The Winds Of Change: Do Wind Turbines Help Or Hurt Quality Of Life?

By WISE Web Admin
By Jeff Neumeyer

February 20, 2012 Updated Dec 4, 2013 at 10:09 PM EDT

VAN WERT COUNTY, Ohio (Indiana's NewsCenter) --- They've changed the landscape, but have they changed life in Van Wert County Ohio for the better?

Whitley County authorities are trying to decide whether to create policies to embrace wind turbines in that location.

In Van Wert County, they already tower over farm fields and residences.

If you've driven on U.S. 30 heading into Ohio lately, you see hundreds of the tall poles and spinning blades.

Van Wert County has more than 120 right now, and power companies are exploring options to build many more.

The blades turn, creating energy that is moved to transmission lines, then on to a nearby power station for wide spread distribution.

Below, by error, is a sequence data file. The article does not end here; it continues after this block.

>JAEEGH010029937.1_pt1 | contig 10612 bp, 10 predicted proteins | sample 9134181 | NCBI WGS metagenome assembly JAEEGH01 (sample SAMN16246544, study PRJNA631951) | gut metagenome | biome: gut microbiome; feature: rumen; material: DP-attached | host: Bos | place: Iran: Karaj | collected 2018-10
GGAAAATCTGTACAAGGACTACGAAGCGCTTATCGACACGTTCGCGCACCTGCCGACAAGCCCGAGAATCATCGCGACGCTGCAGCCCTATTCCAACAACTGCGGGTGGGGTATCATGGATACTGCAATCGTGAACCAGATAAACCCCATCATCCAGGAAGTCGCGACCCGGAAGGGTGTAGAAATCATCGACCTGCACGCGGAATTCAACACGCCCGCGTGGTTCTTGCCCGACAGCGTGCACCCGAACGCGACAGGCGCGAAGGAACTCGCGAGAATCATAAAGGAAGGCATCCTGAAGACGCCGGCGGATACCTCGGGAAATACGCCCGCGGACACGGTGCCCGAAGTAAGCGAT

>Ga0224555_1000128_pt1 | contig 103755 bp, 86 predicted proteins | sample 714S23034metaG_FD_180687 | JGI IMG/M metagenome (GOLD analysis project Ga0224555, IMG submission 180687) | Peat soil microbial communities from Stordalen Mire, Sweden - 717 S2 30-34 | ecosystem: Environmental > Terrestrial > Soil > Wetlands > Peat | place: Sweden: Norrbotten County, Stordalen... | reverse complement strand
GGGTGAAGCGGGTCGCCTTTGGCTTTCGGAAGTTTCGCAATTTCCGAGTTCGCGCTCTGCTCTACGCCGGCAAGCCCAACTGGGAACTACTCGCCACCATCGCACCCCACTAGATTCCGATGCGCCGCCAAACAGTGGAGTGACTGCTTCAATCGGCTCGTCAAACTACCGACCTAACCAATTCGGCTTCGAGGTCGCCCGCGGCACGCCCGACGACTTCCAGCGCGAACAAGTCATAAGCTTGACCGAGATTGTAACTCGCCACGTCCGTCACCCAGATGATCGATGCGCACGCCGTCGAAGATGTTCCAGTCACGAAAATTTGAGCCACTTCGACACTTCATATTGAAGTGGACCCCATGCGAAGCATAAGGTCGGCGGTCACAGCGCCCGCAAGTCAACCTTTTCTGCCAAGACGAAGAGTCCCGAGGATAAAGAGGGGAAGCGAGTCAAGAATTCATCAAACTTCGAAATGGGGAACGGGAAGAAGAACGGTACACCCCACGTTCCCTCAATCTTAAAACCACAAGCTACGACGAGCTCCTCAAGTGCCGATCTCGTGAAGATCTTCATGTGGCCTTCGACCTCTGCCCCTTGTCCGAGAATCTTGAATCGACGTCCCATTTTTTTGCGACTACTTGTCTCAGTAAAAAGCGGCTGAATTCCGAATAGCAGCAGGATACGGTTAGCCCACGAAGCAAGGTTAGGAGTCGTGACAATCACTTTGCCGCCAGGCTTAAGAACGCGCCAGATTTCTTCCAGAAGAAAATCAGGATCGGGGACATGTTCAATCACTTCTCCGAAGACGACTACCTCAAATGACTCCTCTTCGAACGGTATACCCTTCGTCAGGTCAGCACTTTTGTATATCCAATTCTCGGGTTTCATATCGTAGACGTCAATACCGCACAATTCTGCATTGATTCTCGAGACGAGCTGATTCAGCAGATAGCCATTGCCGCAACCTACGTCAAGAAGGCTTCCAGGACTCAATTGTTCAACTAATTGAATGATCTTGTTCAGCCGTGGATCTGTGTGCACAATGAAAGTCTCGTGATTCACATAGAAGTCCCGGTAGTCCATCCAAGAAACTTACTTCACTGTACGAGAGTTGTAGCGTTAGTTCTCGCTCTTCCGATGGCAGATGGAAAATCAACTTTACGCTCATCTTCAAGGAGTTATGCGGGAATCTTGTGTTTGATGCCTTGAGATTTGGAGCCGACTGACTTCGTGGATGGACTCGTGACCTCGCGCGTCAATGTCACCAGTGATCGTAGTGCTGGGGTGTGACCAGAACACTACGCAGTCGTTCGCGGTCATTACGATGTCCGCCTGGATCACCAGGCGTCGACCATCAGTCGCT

Landowners who allow turbines to be built on their property are paid thousands of dollars, and folks, like John Dowler, get hundreds of dollars a year just for living near one.

John Dowler/Doesn't Mind the Turbines: " When they first started, a lot of people were driving up and down the road, gawking at them, but they're now here to stay and you don't even notice them."

Gene Pool/Opposes Turbines: " They are actually an eyesore, they are a nuisance. They do make noise, contrary to popular belief. They wouldn't be here without government subsidies. They don't stand on their own."

Among Pool’s other complaints: they create a shadow flicker that pulses into his home during parts of the day, as the sun hits the turning blades.

Also, though his property value has gone up according to a recent assessment, he's convinced he will get less money for his land, if he ever tries to sell.

But there’s little dispute that the turbines have boosted income for Van Wert County government.

Republican County Commissioner Clair Dudgeon says fees paid by the power company responsible for the turbines generate more than $2-million dollars annually for the county budget.

About 80 percent of that money is turned over to schools, and in coming years, could cut down on the number of school tax hike referendums put to voters in that county.

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